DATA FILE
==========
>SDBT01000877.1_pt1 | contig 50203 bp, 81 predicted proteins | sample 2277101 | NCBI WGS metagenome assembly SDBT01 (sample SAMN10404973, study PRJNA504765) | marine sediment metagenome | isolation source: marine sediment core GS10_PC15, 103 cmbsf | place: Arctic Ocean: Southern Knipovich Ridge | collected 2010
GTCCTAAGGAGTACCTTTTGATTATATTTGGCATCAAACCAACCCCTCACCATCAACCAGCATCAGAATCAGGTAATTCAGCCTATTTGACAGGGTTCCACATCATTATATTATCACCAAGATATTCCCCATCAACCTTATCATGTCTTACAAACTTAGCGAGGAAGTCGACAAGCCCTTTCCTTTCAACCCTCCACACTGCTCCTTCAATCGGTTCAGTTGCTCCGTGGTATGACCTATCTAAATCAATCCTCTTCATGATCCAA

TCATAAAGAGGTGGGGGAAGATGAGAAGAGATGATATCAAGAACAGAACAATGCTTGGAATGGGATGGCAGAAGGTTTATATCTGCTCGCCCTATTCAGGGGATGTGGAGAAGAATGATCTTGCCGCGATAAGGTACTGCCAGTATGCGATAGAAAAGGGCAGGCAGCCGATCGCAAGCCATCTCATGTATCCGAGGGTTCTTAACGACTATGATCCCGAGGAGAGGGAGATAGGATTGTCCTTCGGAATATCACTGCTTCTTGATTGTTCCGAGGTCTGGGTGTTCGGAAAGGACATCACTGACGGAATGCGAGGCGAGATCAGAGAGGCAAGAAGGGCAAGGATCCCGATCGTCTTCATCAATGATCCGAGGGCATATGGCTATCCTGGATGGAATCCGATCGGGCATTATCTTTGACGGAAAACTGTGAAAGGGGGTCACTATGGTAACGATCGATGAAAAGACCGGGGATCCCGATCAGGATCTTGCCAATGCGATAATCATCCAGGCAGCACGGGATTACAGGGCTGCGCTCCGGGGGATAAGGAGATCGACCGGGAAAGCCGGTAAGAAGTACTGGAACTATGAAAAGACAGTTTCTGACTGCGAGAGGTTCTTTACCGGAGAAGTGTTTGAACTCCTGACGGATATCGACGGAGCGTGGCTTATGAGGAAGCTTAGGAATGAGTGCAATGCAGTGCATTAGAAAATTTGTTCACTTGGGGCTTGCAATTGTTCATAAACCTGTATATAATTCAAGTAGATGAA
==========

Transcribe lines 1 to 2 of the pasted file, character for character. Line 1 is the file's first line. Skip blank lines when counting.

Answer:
>SDBT01000877.1_pt1 | contig 50203 bp, 81 predicted proteins | sample 2277101 | NCBI WGS metagenome assembly SDBT01 (sample SAMN10404973, study PRJNA504765) | marine sediment metagenome | isolation source: marine sediment core GS10_PC15, 103 cmbsf | place: Arctic Ocean: Southern Knipovich Ridge | collected 2010
GTCCTAAGGAGTACCTTTTGATTATATTTGGCATCAAACCAACCCCTCACCATCAACCAGCATCAGAATCAGGTAATTCAGCCTATTTGACAGGGTTCCACATCATTATATTATCACCAAGATATTCCCCATCAACCTTATCATGTCTTACAAACTTAGCGAGGAAGTCGACAAGCCCTTTCCTTTCAACCCTCCACACTGCTCCTTCAATCGGTTCAGTTGCTCCGTGGTATGACCTATCTAAATCAATCCTCTTCATGATCCAA